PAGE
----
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chloride, treated with an excess of sodium methylate or of strong caustic soda solution, turns dark red and deposits handsome brilliant red crystals of the empirical composition, trinitro-anisol-NaOCH3. The probable constitution of these crystals is indicated below. On treatment with acid the substance yields trinitroanisol.

SO^OCH, CH

nqwh*q'

-n0Vhci

-n0Vhci

The red material is sparingly soluble in alcohol and in water, and is easily decomposed by aqueous acids. It is a primary explosive, stable to moderate heating but decomposing at 165° and exploding violently when introduced into a flame. It is not altered by dry air, but water decomposes it slowly to form first trinitroanisol and later picric acid. On boiling with ethyl alcohol, it yields the sodium ethylatc addition product of trinitrophenetol—an interesting reaction analogous to the ester interchange in the aliphatic series.

Preparation of Trinitroanisol. Thirty-five grams of picryl chloride is dissolved in 400 cc. of methyl alcohol with warming under reflux, and the solution is allowed to cool to 30-35°. A solution of 23 grams of sodium hydroxide in 35 cc. of water is added slowly through the condenser, while the liquid is cooled, if need be, to prevent it from boiling. The mixture is allowed to stand for an hour or two. The red precipitate is filtered off, washed with alcohol, and stirred up with water while strong hydrochloric acid is added until all red color has disappeared. The slightly yellowish, almost white, precipitate, washed with water for the removal of sodium chloride, dried, and recrystallized from methyl alcohol, yields pale yellow leaflets of trinitroanisol, m.p. 67-68°. From anhydrous solvents the substance separates in crystals which are practically white.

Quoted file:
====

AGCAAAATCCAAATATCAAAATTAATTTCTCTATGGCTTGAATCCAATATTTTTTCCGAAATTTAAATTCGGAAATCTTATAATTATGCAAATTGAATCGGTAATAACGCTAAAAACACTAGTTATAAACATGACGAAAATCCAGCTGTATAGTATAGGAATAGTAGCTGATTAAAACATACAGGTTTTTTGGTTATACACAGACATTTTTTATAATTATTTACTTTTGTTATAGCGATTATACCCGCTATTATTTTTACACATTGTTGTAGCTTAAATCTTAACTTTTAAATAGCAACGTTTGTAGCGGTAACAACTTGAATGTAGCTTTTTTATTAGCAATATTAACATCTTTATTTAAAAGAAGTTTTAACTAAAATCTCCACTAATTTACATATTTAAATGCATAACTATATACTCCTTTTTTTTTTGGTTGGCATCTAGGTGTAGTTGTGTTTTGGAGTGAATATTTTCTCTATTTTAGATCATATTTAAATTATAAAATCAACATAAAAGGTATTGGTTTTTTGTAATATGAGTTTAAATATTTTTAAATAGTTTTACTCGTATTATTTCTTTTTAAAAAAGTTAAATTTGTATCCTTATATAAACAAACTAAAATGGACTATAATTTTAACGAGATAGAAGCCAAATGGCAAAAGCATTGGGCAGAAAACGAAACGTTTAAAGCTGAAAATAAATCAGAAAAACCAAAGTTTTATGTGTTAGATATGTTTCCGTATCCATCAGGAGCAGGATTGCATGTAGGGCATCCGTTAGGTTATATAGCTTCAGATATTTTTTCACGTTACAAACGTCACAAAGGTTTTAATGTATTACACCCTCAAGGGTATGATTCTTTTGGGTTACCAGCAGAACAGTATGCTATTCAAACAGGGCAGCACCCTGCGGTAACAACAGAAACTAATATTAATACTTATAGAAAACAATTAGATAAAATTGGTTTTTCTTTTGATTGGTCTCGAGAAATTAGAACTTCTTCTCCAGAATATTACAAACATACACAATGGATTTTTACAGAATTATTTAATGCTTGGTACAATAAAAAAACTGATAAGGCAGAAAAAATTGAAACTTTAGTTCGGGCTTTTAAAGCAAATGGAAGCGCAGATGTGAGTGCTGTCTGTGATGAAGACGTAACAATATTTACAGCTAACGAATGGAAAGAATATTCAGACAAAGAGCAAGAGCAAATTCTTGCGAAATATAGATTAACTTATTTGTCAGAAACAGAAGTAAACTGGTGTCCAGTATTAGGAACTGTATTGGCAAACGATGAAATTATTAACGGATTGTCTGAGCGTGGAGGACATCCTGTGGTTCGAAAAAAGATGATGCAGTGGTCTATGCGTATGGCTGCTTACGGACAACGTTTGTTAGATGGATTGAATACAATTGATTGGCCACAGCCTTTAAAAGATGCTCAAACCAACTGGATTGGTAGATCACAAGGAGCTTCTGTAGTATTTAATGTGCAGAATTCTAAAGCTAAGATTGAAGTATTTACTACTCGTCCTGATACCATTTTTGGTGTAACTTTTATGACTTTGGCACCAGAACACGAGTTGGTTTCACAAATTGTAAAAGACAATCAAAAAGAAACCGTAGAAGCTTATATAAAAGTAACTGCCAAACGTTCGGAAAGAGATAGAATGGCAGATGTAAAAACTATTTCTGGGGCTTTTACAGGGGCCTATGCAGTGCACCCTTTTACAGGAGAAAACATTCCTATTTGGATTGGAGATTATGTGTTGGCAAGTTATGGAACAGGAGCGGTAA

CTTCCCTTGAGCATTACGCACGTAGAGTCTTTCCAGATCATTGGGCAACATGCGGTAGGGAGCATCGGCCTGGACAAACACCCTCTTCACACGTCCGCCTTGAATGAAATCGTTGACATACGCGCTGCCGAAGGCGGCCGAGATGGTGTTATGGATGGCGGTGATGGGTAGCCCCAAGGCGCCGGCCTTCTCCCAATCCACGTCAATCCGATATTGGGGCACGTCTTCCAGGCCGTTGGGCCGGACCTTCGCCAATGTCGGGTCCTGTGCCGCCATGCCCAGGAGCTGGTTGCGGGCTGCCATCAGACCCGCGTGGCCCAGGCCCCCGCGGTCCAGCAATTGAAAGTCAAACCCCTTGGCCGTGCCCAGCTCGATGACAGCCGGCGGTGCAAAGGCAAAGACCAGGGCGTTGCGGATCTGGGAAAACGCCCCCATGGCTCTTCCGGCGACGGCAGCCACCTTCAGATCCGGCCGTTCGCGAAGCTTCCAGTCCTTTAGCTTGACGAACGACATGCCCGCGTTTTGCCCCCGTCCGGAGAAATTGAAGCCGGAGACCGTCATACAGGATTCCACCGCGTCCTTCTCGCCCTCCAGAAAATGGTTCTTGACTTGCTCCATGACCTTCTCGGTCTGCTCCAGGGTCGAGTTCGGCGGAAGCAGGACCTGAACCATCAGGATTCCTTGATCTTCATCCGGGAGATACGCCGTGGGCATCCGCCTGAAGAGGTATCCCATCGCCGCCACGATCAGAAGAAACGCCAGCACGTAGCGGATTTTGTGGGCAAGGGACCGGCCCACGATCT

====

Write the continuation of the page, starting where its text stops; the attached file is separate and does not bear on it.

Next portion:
Since the methoxy group exercises a greater effect in promoting substitution than the chlorine atom does, it is to be expected that dinitroanisol would take on a third nitro group more easily than dinitrochlorobenzene (to form picryl chloride), and with less expense for acid and for heat. The reactions indicated below are probably the best for the large-scale commercial production of trinitroanisol.

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